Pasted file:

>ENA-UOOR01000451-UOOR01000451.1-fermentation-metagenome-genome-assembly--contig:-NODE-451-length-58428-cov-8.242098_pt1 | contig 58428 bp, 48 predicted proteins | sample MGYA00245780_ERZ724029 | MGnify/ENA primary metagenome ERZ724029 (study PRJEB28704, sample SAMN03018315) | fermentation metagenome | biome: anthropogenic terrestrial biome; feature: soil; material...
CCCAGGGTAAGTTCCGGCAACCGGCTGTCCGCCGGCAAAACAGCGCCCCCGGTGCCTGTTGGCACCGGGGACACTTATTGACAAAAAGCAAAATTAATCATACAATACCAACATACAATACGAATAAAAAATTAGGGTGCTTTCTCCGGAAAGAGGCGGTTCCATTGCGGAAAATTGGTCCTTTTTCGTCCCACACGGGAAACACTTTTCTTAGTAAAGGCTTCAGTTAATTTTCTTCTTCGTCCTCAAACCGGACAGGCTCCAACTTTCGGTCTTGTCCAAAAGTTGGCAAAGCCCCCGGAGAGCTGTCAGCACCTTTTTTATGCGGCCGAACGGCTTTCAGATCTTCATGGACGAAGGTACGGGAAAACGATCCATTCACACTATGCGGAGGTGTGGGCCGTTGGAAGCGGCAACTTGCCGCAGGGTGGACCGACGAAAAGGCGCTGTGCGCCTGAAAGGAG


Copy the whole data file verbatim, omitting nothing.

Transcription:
>ENA-UOOR01000451-UOOR01000451.1-fermentation-metagenome-genome-assembly--contig:-NODE-451-length-58428-cov-8.242098_pt1 | contig 58428 bp, 48 predicted proteins | sample MGYA00245780_ERZ724029 | MGnify/ENA primary metagenome ERZ724029 (study PRJEB28704, sample SAMN03018315) | fermentation metagenome | biome: anthropogenic terrestrial biome; feature: soil; material...
CCCAGGGTAAGTTCCGGCAACCGGCTGTCCGCCGGCAAAACAGCGCCCCCGGTGCCTGTTGGCACCGGGGACACTTATTGACAAAAAGCAAAATTAATCATACAATACCAACATACAATACGAATAAAAAATTAGGGTGCTTTCTCCGGAAAGAGGCGGTTCCATTGCGGAAAATTGGTCCTTTTTCGTCCCACACGGGAAACACTTTTCTTAGTAAAGGCTTCAGTTAATTTTCTTCTTCGTCCTCAAACCGGACAGGCTCCAACTTTCGGTCTTGTCCAAAAGTTGGCAAAGCCCCCGGAGAGCTGTCAGCACCTTTTTTATGCGGCCGAACGGCTTTCAGATCTTCATGGACGAAGGTACGGGAAAACGATCCATTCACACTATGCGGAGGTGTGGGCCGTTGGAAGCGGCAACTTGCCGCAGGGTGGACCGACGAAAAGGCGCTGTGCGCCTGAAAGGAG